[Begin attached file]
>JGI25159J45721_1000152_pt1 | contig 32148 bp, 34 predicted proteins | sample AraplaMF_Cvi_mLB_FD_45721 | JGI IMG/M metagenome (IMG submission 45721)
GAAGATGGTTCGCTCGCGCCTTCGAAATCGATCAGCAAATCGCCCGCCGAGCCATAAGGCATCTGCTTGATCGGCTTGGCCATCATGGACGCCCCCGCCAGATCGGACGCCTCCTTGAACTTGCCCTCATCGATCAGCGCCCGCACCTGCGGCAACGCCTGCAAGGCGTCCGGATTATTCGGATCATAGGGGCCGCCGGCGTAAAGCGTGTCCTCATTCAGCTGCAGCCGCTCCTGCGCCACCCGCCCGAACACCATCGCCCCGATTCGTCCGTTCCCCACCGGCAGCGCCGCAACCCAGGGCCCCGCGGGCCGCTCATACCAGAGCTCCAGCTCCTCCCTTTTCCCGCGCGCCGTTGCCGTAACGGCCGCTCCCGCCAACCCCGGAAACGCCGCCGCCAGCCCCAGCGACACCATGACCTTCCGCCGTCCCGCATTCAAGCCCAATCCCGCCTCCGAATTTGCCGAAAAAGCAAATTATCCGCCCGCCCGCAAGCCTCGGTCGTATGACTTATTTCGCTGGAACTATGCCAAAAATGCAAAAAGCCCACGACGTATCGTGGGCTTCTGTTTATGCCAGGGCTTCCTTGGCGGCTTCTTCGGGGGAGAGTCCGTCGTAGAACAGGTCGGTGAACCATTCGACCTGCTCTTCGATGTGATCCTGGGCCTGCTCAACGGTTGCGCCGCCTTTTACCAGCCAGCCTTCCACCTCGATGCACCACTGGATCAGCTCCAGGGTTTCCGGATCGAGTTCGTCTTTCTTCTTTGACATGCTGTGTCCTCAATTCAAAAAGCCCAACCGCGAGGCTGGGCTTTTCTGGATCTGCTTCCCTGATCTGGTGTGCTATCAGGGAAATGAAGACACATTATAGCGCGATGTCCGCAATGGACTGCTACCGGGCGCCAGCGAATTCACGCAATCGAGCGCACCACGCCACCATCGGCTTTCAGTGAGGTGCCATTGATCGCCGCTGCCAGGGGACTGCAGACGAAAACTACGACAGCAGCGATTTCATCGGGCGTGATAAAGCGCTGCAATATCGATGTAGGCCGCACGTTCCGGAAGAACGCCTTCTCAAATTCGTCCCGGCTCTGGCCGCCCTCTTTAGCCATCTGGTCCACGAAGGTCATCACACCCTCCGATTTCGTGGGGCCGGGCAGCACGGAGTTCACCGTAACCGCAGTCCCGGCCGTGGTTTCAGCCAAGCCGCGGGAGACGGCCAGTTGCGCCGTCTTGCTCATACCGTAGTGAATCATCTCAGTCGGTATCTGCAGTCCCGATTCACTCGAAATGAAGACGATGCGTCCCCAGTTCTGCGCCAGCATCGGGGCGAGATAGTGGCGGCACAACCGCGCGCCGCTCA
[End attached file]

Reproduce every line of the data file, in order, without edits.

>JGI25159J45721_1000152_pt1 | contig 32148 bp, 34 predicted proteins | sample AraplaMF_Cvi_mLB_FD_45721 | JGI IMG/M metagenome (IMG submission 45721)
GAAGATGGTTCGCTCGCGCCTTCGAAATCGATCAGCAAATCGCCCGCCGAGCCATAAGGCATCTGCTTGATCGGCTTGGCCATCATGGACGCCCCCGCCAGATCGGACGCCTCCTTGAACTTGCCCTCATCGATCAGCGCCCGCACCTGCGGCAACGCCTGCAAGGCGTCCGGATTATTCGGATCATAGGGGCCGCCGGCGTAAAGCGTGTCCTCATTCAGCTGCAGCCGCTCCTGCGCCACCCGCCCGAACACCATCGCCCCGATTCGTCCGTTCCCCACCGGCAGCGCCGCAACCCAGGGCCCCGCGGGCCGCTCATACCAGAGCTCCAGCTCCTCCCTTTTCCCGCGCGCCGTTGCCGTAACGGCCGCTCCCGCCAACCCCGGAAACGCCGCCGCCAGCCCCAGCGACACCATGACCTTCCGCCGTCCCGCATTCAAGCCCAATCCCGCCTCCGAATTTGCCGAAAAAGCAAATTATCCGCCCGCCCGCAAGCCTCGGTCGTATGACTTATTTCGCTGGAACTATGCCAAAAATGCAAAAAGCCCACGACGTATCGTGGGCTTCTGTTTATGCCAGGGCTTCCTTGGCGGCTTCTTCGGGGGAGAGTCCGTCGTAGAACAGGTCGGTGAACCATTCGACCTGCTCTTCGATGTGATCCTGGGCCTGCTCAACGGTTGCGCCGCCTTTTACCAGCCAGCCTTCCACCTCGATGCACCACTGGATCAGCTCCAGGGTTTCCGGATCGAGTTCGTCTTTCTTCTTTGACATGCTGTGTCCTCAATTCAAAAAGCCCAACCGCGAGGCTGGGCTTTTCTGGATCTGCTTCCCTGATCTGGTGTGCTATCAGGGAAATGAAGACACATTATAGCGCGATGTCCGCAATGGACTGCTACCGGGCGCCAGCGAATTCACGCAATCGAGCGCACCACGCCACCATCGGCTTTCAGTGAGGTGCCATTGATCGCCGCTGCCAGGGGACTGCAGACGAAAACTACGACAGCAGCGATTTCATCGGGCGTGATAAAGCGCTGCAATATCGATGTAGGCCGCACGTTCCGGAAGAACGCCTTCTCAAATTCGTCCCGGCTCTGGCCGCCCTCTTTAGCCATCTGGTCCACGAAGGTCATCACACCCTCCGATTTCGTGGGGCCGGGCAGCACGGAGTTCACCGTAACCGCAGTCCCGGCCGTGGTTTCAGCCAAGCCGCGGGAGACGGCCAGTTGCGCCGTCTTGCTCATACCGTAGTGAATCATCTCAGTCGGTATCTGCAGTCCCGATTCACTCGAAATGAAGACGATGCGTCCCCAGTTCTGCGCCAGCATCGGGGCGAGATAGTGGCGGCACAACCGCGCGCCGCTCA